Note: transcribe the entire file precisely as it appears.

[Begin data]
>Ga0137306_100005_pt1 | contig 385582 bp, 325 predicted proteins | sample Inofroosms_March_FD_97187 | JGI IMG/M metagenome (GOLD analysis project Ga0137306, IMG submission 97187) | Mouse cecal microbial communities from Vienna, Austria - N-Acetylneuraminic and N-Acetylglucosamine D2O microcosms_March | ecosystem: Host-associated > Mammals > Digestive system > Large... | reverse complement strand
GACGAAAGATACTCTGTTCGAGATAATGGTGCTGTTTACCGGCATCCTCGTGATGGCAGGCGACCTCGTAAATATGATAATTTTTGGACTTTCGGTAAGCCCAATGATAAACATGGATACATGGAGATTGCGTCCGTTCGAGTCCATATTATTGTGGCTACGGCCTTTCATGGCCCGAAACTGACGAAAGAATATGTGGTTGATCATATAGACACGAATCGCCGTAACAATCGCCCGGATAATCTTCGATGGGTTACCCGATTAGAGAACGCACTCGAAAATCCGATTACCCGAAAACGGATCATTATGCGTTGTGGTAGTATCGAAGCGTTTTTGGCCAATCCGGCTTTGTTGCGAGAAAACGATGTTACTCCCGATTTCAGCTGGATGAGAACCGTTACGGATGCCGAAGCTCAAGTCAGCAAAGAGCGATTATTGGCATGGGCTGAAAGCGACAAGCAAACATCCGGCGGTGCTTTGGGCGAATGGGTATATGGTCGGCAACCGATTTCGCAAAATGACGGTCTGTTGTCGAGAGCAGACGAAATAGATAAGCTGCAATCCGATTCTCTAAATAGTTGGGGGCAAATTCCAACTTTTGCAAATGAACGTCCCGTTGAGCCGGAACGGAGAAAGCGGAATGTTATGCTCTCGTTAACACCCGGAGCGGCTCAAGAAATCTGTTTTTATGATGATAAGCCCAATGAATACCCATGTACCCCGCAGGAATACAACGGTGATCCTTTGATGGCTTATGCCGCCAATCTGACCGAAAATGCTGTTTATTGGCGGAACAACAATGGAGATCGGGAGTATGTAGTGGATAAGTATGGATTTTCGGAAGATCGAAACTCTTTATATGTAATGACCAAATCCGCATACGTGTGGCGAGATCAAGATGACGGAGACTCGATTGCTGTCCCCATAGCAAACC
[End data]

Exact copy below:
>Ga0137306_100005_pt1 | contig 385582 bp, 325 predicted proteins | sample Inofroosms_March_FD_97187 | JGI IMG/M metagenome (GOLD analysis project Ga0137306, IMG submission 97187) | Mouse cecal microbial communities from Vienna, Austria - N-Acetylneuraminic and N-Acetylglucosamine D2O microcosms_March | ecosystem: Host-associated > Mammals > Digestive system > Large... | reverse complement strand
GACGAAAGATACTCTGTTCGAGATAATGGTGCTGTTTACCGGCATCCTCGTGATGGCAGGCGACCTCGTAAATATGATAATTTTTGGACTTTCGGTAAGCCCAATGATAAACATGGATACATGGAGATTGCGTCCGTTCGAGTCCATATTATTGTGGCTACGGCCTTTCATGGCCCGAAACTGACGAAAGAATATGTGGTTGATCATATAGACACGAATCGCCGTAACAATCGCCCGGATAATCTTCGATGGGTTACCCGATTAGAGAACGCACTCGAAAATCCGATTACCCGAAAACGGATCATTATGCGTTGTGGTAGTATCGAAGCGTTTTTGGCCAATCCGGCTTTGTTGCGAGAAAACGATGTTACTCCCGATTTCAGCTGGATGAGAACCGTTACGGATGCCGAAGCTCAAGTCAGCAAAGAGCGATTATTGGCATGGGCTGAAAGCGACAAGCAAACATCCGGCGGTGCTTTGGGCGAATGGGTATATGGTCGGCAACCGATTTCGCAAAATGACGGTCTGTTGTCGAGAGCAGACGAAATAGATAAGCTGCAATCCGATTCTCTAAATAGTTGGGGGCAAATTCCAACTTTTGCAAATGAACGTCCCGTTGAGCCGGAACGGAGAAAGCGGAATGTTATGCTCTCGTTAACACCCGGAGCGGCTCAAGAAATCTGTTTTTATGATGATAAGCCCAATGAATACCCATGTACCCCGCAGGAATACAACGGTGATCCTTTGATGGCTTATGCCGCCAATCTGACCGAAAATGCTGTTTATTGGCGGAACAACAATGGAGATCGGGAGTATGTAGTGGATAAGTATGGATTTTCGGAAGATCGAAACTCTTTATATGTAATGACCAAATCCGCATACGTGTGGCGAGATCAAGATGACGGAGACTCGATTGCTGTCCCCATAGCAAACC